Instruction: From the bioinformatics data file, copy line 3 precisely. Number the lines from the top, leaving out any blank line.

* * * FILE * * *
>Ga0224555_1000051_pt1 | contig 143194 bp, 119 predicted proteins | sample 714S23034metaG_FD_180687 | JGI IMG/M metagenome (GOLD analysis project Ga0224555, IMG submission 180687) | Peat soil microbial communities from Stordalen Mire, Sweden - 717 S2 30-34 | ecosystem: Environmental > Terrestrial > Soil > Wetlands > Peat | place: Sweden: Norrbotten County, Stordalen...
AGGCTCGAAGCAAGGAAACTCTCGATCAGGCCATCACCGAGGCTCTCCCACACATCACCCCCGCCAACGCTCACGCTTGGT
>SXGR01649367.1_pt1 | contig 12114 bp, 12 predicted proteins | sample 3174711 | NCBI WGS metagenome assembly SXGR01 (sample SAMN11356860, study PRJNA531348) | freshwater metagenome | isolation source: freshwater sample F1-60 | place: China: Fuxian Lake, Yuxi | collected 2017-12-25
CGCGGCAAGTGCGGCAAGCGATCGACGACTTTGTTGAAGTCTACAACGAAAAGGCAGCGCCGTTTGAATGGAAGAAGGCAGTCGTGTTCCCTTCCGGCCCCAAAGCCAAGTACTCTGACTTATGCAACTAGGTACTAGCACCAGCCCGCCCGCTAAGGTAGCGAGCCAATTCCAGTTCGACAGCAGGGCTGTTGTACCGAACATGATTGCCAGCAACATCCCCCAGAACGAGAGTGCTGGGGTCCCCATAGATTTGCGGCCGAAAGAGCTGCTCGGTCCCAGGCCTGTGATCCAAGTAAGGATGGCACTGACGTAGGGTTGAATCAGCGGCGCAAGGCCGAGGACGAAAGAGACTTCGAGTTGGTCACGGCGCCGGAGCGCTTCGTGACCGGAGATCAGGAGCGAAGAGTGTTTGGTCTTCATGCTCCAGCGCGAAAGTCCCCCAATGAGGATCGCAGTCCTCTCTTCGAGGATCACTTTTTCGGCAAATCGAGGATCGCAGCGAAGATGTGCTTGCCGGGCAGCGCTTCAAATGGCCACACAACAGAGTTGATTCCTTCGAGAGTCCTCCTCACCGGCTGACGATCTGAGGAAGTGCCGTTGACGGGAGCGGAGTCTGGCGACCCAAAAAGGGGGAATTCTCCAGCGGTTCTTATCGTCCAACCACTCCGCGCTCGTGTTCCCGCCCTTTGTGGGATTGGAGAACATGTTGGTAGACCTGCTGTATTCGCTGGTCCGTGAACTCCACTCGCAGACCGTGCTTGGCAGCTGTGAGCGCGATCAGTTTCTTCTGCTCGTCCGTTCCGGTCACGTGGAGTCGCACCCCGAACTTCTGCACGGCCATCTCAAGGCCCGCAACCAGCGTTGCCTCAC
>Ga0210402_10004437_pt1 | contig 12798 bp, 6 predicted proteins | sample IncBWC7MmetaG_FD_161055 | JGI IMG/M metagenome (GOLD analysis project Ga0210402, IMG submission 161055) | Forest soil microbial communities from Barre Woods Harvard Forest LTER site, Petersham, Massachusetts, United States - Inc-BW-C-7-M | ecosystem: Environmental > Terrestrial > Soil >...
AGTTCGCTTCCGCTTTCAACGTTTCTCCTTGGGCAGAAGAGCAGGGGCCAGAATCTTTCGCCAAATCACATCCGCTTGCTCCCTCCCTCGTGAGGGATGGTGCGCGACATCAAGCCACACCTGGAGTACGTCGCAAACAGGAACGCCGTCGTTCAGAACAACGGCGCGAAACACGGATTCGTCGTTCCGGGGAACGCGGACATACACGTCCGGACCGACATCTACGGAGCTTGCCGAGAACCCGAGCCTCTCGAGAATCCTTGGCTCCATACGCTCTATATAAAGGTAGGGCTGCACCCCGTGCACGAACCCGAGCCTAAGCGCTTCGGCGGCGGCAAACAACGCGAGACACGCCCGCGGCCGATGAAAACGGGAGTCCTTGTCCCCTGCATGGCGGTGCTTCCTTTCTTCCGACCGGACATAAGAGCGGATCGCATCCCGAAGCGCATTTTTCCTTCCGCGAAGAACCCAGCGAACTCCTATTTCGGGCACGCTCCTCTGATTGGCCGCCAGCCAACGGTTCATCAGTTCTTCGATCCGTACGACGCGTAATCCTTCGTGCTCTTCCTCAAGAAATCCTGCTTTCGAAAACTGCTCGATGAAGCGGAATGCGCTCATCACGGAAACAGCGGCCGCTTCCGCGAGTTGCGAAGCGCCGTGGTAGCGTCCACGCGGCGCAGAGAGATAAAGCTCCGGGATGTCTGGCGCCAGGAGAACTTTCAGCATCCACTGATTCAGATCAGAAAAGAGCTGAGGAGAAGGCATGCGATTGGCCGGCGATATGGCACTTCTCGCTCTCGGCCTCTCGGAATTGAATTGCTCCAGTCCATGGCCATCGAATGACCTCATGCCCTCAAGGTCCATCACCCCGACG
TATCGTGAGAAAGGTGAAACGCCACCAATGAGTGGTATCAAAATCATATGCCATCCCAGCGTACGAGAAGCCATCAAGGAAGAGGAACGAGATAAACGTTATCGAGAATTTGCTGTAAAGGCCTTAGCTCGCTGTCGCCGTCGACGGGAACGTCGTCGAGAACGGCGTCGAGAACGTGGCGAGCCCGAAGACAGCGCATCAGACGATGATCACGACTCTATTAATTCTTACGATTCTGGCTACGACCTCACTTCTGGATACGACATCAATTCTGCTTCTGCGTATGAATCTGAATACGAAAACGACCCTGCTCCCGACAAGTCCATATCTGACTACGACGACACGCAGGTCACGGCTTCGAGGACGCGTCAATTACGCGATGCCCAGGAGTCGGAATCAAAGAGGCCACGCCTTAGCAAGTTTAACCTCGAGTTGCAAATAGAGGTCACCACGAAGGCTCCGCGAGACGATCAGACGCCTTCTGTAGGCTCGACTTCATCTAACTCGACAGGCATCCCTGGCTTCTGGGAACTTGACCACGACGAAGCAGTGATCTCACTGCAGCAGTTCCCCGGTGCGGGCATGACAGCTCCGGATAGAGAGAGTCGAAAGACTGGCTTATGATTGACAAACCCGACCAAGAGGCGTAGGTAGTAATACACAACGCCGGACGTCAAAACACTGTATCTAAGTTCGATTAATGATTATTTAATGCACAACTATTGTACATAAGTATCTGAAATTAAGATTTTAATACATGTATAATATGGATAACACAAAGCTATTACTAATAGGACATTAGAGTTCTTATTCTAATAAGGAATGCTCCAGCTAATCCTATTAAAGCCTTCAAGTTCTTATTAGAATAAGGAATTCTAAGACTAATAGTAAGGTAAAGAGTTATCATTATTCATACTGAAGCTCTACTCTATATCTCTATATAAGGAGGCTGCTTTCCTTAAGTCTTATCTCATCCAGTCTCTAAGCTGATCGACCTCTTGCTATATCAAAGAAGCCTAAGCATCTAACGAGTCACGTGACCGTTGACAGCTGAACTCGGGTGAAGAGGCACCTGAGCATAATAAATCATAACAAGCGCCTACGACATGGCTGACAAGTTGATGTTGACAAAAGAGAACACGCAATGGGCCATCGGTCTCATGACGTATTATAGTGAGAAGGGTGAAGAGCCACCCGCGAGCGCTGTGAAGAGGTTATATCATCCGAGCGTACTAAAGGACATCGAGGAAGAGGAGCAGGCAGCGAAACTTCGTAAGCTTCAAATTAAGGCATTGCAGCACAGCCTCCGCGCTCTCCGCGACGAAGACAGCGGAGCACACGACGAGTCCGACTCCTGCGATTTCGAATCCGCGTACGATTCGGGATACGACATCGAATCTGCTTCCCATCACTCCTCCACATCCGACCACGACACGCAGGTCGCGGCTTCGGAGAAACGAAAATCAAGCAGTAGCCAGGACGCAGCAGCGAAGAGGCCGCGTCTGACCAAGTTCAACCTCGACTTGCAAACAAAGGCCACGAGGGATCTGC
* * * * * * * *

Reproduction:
>SXGR01649367.1_pt1 | contig 12114 bp, 12 predicted proteins | sample 3174711 | NCBI WGS metagenome assembly SXGR01 (sample SAMN11356860, study PRJNA531348) | freshwater metagenome | isolation source: freshwater sample F1-60 | place: China: Fuxian Lake, Yuxi | collected 2017-12-25